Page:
Yes, 2013 was the year of buying breast milk from the lactose-abundant and consuming placentas, be it in pill form or in a pie. Can it get any edgier? Are people still having babies? Of course it can! Here’s what to expect in parenting circles in 2014.
Intentional Germ Exposure
In a world of hand sanitizer and shopping cart covers, new parents typically take great pains to ensure their child’s world is both pure and germ-free. But a new survey of 17,000 moms of children younger than age 5 by the Global Hygiene Council (a group of leading international experts in the field of microbiology and virology) says facing germs head-on is becoming all the rage.
Despite the fact that exposure can make children ill, only 43 percent of U.S. moms reported being concerned or very concerned about their children coming into contact with germs. And 47 percent of moms find it acceptable for their children to share a straw/glass/eating utensil with a family member.
So why all the love for germs after years of an industry built around sanitized living?
Seventy seven percent of moms think that children need to be exposed to germs in order to help build their immune systems, with the common cold germ topping the list of germs that moms think might be beneficial to be exposed to.
John Oxford, a professor of virology at Barts and the London School of Medicine and Dentistry in the UK and chair of the Global Hygiene Council isn’t as convinced.
“I do not think there is any way that a child can be exposed safely to germs of any kind, be it bacteria, parasites or viruses. It is nearly impossible for moms to tell the difference between what might be a simple cold or a more serious strain of the flu. Therefore, putting a child in contact with any kind of illness could have serious consequences, particularly so if the child were asthmatic, as even a pervasive cold could develop into a possible life-threatening infection.” His suggestion? Rethink whether you should jump on this bandwagon.
Wondering whether it’s colic or gas? How to care for your baby’s umbilical cord or strategies to help your toddler transition to a “big boy bed”?
Moms across the country are finding answers to those and a host of other parenting questions in 75 areas of expertise that fall under the larger umbrellas of food and nutrition, family and parenting, health and fitness and work and life in 30- or 60-minute video chat parent coaching sessions.
Online communities like MommyCoach let mothers around the country connect with thousands of therapists, life coaches and experts from the convenience and comfort of their own home. These coaches offer moms advice, support and answers to hard-to-crack questions in real time.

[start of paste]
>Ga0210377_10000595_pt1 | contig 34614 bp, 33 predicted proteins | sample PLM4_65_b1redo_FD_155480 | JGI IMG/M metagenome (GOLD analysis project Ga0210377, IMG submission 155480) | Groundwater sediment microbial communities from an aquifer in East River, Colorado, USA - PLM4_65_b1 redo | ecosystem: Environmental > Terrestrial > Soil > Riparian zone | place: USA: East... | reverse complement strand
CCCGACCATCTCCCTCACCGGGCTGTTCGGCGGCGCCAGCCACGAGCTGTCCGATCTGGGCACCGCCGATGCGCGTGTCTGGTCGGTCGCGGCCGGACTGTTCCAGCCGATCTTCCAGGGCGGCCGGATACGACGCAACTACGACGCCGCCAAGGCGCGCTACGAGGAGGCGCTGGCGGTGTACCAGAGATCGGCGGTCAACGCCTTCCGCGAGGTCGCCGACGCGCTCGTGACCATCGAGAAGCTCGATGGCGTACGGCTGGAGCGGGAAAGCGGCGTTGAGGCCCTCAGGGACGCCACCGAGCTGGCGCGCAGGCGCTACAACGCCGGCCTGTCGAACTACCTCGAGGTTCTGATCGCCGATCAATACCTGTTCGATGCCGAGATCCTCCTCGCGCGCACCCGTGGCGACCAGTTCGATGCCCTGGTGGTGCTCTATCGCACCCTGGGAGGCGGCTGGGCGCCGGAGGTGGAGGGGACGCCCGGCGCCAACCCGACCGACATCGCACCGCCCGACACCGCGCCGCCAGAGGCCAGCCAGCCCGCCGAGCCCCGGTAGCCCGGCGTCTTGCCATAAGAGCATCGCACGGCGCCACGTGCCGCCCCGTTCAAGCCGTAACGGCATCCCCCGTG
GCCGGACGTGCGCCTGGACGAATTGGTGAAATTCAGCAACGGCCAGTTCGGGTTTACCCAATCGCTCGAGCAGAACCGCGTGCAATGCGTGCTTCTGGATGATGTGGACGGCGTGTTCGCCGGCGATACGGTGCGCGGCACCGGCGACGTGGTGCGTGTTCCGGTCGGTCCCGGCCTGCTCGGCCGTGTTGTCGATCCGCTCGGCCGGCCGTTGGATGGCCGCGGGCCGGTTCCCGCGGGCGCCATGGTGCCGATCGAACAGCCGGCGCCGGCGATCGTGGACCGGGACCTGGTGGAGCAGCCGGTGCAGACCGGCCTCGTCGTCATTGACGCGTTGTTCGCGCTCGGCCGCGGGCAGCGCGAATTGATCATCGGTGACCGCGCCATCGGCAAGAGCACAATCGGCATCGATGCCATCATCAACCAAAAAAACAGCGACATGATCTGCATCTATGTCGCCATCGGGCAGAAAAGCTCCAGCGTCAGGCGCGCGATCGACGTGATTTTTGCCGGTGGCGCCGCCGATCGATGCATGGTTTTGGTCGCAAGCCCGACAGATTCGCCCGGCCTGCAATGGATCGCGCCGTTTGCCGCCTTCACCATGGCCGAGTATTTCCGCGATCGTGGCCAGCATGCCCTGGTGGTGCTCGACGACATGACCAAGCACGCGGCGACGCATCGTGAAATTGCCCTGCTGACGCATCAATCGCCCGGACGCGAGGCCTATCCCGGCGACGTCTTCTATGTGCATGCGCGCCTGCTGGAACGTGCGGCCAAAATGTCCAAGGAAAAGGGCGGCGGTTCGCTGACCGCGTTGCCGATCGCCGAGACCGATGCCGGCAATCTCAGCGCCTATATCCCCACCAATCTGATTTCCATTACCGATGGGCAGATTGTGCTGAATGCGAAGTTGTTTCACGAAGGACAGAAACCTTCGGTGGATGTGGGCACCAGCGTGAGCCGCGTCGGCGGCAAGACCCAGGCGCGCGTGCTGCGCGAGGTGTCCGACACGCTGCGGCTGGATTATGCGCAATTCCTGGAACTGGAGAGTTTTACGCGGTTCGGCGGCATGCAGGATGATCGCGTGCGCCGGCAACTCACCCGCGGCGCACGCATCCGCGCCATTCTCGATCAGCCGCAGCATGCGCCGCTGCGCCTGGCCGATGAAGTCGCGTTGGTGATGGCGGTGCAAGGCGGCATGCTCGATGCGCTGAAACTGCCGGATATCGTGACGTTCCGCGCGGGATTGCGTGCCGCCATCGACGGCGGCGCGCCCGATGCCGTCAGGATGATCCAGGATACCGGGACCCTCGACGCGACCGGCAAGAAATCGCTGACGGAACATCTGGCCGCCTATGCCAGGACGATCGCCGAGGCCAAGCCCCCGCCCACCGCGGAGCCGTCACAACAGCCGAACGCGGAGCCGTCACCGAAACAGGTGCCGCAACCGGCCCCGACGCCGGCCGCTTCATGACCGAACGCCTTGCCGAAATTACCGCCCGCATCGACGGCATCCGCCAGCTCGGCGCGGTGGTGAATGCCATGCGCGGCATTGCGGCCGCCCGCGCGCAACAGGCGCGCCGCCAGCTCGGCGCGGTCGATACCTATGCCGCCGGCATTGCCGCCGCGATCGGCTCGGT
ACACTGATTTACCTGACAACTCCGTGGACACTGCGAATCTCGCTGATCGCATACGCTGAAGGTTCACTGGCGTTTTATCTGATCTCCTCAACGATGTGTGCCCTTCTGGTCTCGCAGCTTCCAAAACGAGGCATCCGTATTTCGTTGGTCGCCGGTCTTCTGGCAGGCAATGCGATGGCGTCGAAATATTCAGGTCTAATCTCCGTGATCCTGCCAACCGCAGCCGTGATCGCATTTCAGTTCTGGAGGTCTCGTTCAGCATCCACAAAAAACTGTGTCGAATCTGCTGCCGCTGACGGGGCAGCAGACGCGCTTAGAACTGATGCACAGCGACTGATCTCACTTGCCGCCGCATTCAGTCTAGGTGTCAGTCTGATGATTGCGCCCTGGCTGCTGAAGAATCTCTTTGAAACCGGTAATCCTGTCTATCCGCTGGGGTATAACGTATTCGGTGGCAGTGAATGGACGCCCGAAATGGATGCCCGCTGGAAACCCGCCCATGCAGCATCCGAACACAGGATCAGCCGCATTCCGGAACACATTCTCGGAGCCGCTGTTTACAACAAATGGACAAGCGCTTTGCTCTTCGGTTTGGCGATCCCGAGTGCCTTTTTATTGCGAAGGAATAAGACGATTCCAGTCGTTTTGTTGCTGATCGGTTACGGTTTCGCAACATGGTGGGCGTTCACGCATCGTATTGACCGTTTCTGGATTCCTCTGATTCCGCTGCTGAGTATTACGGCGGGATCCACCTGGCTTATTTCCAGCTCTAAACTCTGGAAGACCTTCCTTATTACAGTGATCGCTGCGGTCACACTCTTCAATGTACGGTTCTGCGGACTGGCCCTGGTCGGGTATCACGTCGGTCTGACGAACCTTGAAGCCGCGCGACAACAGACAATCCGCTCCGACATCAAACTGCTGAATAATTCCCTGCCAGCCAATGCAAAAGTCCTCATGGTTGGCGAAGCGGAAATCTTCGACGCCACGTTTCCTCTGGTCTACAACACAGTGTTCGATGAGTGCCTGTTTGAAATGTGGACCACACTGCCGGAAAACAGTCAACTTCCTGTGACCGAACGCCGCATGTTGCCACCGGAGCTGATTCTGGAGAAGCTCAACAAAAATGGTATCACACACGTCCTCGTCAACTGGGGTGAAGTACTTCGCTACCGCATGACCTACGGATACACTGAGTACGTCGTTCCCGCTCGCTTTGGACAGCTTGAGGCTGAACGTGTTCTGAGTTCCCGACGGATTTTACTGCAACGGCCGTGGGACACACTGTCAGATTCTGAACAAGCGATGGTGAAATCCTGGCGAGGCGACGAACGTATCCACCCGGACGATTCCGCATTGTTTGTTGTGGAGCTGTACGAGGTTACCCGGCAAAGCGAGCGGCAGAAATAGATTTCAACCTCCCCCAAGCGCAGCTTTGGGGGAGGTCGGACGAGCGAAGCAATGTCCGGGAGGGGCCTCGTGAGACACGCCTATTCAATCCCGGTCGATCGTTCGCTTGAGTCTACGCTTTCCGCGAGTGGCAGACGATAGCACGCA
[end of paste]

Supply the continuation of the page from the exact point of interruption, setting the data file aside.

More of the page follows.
The live chat sessions, which start at $20, give moms access to the top therapists or experts in their area to connect and discuss personal experiences and get advice.
Fran Walfish, Psy.D., a child, teen, parent and family psychotherapist and author in Beverly Hills, Calif., says parents are trending toward hiring sleep experts to come in at night to sleep train their children.
Sleep whisperers offer a variety of in-person, phone and/or online services ranging from helping you develop a sleep or nap plan to spending the night at your house to study your child’s sleep routine. You can even sign up for a year of help to take your child through various sleep development stages or consult if your child gets sick and can’t sleep.
But not everyone finds this notion dreamy.
“This is a bad idea,” says Walfish. “Parents need to implement the foundation and baseline for boundary setting. The first opportunity for parents to do this is in the area of sleep.”
Allowing a stranger to perform this necessary task bypasses a parent’s chance to tolerate their child’s protest and allow the child an opportunity to grow.
“This same type of coaching or support is happening in the area of toilet training and is an equally bad idea,” says Walfish.
Some things you just sign on for when you decide to welcome a new life into the world.
Webcam Childbirth Coaching
Labor coaches are great at helping moms (and dads, too!) get through labor and delivery. But what if your coach is on vacation when you go into labor or stuck in a snowstorm and unable to get to the hospital?
Latham Thomas, author of “MamaGlow” and birth coach to numerous celebrities including Alicia Keys and Tamera Mowery has a solution: technology.
Using the website PopExpert, Thomas connects moms with experts through one-on-one video childbirth coaching sessions. And Thomas says real-time video coaching during childbirth is about to be born.
“I have used webcam coaching in early labor to triage and understand what type of support is needed during delivery. I believe that technology is becoming so relevant for moms, we’re on the brink of offering webcam support sessions to moms during their delivery,” says Thomas. “That’s such a cool idea, and I think it is the direction things are headed where people these days have technology so seamlessly integrated into their lives.”